Heat waves produce few dramatic photos or visual images like rubble and flames. Victims of heat can remain unaware that they are being slowly killed, suffocating alone in a closed, airless space. An assassin strikes quickly and flees, but heat lingers, remaining in the same room with its victim for days.
The city itself becomes an accomplice to heat’s murderous effects. Anyone who has ever lived in a city during extreme heat knows that cities bake their inhabitants in ways unknown to rural areas. In later years this would become known as the “urban heat island effect.”
In a 1967 article called “The Climate of Cities,” William Lowry noted the several factors that combine to elevate temperatures in cities. The concrete, brick, and stone of the buildings and the asphalt of the city’s streets can conduct heat three times faster than soil. Unlike the hills and trees of the countryside, urban walls, roofs, and streets act like a maze of reflectors, bouncing the heat back and forth between absorbing surfaces. Cities contain a variety of human-made heat sources, such as factories and furnaces. And ironically, the sanitary conditions provided by modern sewer systems can intensify a city’s heat. By draining water away, the heat energy that would have been used to evaporate the standing water instead heats the air. Finally, and particularly true for the late nineteenth century, city air contains high concentrations of particulate matter, such as dirt, ash, and soot, that act together to stop the outflow of heat. Cities are perhaps the ultimate greenhouses.
During heat waves, humidity is one of heat’s deadliest accomplices. When a person’s blood is heated above 98.6 degrees Fahrenheit, a body can dissipate the heat in various ways, such as varying the rate of blood circulation, panting, and especially sweating. Sweating cools the body through evaporation, but high humidity retards evaporation, leaving the body unable to cool itself.
As body heat begins to rise, heat-related illnesses and disorders develop. A body’s temperature can rise to 106 degrees in ten or fifteen minutes, but it only takes a rise above 103 degrees to cause hyperthermia, more commonly known as heat stroke. Red, hot, and dry skin, a rapid pulse, throbbing headache, dizziness, nausea, confusion, and unconsciousness are all warning signs. If the body’s temperature is not immediately lowered, namely by placing the victim in a cool bath or shower, permanent disability or death can occur. Even survivors of heatstroke can suffer serious permanent damage, such as loss of independent function and organ failure.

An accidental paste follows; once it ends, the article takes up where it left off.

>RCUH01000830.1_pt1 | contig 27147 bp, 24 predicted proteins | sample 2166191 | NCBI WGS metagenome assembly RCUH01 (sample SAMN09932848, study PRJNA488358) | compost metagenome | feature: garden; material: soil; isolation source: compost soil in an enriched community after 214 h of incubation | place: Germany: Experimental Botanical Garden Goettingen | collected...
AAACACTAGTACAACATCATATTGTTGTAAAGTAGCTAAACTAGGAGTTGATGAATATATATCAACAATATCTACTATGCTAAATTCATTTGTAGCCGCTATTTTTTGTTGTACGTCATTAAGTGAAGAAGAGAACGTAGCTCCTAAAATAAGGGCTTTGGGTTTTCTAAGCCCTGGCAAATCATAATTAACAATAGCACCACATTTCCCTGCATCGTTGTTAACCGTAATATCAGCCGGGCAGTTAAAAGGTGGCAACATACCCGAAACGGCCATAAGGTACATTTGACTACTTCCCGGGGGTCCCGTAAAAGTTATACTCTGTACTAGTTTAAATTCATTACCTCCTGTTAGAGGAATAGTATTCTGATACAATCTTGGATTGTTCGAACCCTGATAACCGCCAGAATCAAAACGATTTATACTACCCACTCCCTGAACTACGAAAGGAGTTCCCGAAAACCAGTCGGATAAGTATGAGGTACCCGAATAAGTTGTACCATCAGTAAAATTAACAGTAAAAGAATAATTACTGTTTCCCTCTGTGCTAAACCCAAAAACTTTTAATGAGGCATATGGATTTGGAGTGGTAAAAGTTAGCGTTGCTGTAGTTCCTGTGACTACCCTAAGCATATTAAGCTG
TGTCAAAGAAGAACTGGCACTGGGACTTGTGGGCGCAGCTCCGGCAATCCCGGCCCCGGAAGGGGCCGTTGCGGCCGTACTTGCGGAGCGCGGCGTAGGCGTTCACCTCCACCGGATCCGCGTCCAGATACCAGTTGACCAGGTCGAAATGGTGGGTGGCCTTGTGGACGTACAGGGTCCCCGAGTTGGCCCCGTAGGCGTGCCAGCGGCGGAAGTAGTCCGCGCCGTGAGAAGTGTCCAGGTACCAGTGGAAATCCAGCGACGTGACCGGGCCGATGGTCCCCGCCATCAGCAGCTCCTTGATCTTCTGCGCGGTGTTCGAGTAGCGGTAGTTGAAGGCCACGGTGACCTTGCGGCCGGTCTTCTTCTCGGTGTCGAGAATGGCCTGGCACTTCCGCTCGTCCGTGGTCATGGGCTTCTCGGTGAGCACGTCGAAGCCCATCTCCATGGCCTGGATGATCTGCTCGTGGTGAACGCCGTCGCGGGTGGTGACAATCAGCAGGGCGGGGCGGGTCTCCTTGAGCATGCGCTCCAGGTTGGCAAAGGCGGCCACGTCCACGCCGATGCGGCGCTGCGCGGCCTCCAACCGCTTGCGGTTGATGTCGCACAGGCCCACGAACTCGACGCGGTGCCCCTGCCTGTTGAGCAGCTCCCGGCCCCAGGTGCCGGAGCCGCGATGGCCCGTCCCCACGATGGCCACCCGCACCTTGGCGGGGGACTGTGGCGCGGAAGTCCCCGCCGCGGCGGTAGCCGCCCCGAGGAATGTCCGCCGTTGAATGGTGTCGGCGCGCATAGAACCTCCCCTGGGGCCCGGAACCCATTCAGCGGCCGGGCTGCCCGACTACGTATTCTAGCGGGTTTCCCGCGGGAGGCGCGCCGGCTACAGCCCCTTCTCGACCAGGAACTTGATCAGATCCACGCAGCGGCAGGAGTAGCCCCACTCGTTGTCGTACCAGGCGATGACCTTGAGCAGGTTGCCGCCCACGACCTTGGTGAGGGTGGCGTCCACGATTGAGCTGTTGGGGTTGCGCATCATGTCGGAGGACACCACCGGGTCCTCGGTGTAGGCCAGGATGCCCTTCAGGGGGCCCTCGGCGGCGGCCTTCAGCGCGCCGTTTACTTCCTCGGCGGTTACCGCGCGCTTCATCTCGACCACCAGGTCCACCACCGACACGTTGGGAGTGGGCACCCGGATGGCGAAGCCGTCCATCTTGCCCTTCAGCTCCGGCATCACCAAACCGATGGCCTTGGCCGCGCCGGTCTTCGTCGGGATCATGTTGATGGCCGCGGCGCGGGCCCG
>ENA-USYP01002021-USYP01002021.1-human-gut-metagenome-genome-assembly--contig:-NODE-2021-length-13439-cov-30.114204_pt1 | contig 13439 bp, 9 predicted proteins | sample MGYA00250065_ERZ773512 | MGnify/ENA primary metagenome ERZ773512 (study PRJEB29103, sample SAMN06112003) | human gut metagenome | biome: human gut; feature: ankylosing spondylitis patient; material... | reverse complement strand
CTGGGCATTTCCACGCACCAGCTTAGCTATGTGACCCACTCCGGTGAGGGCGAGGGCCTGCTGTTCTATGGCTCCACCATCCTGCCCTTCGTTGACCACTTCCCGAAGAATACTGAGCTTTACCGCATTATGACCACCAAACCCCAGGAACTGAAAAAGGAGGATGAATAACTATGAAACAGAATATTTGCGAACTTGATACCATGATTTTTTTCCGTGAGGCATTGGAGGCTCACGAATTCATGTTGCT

The temperature a body feels when the effects of heat and humidity are combined would later be called the heat index. An 85-degree air temperature with 85 percent humidity will feel like 100 degrees. Small increases in either temperature or humidity will have dramatic effects on the heat index. Only a 5-degree temperature increase will produce a heat index of 118. A 90-degree air temperature with 90 percent humidity will feel like 122 degrees. A temperature of 94 degrees with 90 percent humidity feels like over 140 degrees. After only two days of exposure to temperatures like this, the body’s defenses start to break down, and heat prostration strikes.
This is what began to occur on Tuesday, as several people in Manhattan and Brooklyn were admitted to hospitals. Although the month began fairly mild, with the official high temperature on Saturday the first of August reaching only 71, temperatures now rose to the high 80s, accompanied by 90 percent humidity.
Based on the official temperatures recorded by the United States Weather Bureau that day, the high temperature for New York City was 87 degrees. With 90 percent humidity this created a heat index of nearly 110 degrees. Yet as would be noted by New Yorkers virtually every day of the heat wave, the official temperatures for the city were recorded high above street level, where a thermometer was free of much of the urban heat island effect and able to catch at least some small amount of breeze. Down on the street, thermometers regularly recorded temperatures ten degrees higher than the official record indicated, while temperatures inside the brick tenements of the Lower East Side easily reached 120 degrees. This would be the general condition for the next ten days.
The elderly are at great risk during heat waves, and they were the first victims in this case. Sixty-five-year-old Annie Kelly fell victim to the heat on the street not far from her home on West Twentieth Street and was taken to New York Hospital. Fifty-nine-year-old Patrick Murray was overcome on the Upper East Side and was taken to Flower Hospital at Sixty-Third Street. Lersen Present, sixty-three, suffered heat stroke downtown on East Broadway.
In addition to the elderly, New York’s many laborers risked serious injury by working and sweating all day in the sun. Even the healthiest could easily fall victim if undertaking strenuous labor during the heat wave. This was evidenced by an Italian worker named Rolis, who suffered heat stroke and was hospitalized. He was only twenty-two years old.